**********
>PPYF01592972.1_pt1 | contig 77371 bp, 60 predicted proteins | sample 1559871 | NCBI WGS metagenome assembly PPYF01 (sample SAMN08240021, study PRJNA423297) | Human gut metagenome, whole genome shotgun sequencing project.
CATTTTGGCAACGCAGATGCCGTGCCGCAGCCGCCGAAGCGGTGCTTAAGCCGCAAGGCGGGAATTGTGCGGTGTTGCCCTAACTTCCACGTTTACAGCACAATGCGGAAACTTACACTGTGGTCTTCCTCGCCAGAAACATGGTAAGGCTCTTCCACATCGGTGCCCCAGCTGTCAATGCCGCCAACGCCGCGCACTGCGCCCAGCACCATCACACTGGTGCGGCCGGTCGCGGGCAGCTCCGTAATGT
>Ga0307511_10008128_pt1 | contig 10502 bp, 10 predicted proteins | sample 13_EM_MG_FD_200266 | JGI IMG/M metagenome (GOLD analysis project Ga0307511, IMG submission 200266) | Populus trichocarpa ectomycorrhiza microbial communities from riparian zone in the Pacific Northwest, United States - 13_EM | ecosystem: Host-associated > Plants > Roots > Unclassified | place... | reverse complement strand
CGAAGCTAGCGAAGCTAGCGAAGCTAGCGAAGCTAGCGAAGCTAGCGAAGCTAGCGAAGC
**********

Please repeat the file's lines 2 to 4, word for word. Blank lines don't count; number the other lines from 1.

CATTTTGGCAACGCAGATGCCGTGCCGCAGCCGCCGAAGCGGTGCTTAAGCCGCAAGGCGGGAATTGTGCGGTGTTGCCCTAACTTCCACGTTTACAGCACAATGCGGAAACTTACACTGTGGTCTTCCTCGCCAGAAACATGGTAAGGCTCTTCCACATCGGTGCCCCAGCTGTCAATGCCGCCAACGCCGCGCACTGCGCCCAGCACCATCACACTGGTGCGGCCGGTCGCGGGCAGCTCCGTAATGT
>Ga0307511_10008128_pt1 | contig 10502 bp, 10 predicted proteins | sample 13_EM_MG_FD_200266 | JGI IMG/M metagenome (GOLD analysis project Ga0307511, IMG submission 200266) | Populus trichocarpa ectomycorrhiza microbial communities from riparian zone in the Pacific Northwest, United States - 13_EM | ecosystem: Host-associated > Plants > Roots > Unclassified | place... | reverse complement strand
CGAAGCTAGCGAAGCTAGCGAAGCTAGCGAAGCTAGCGAAGCTAGCGAAGCTAGCGAAGC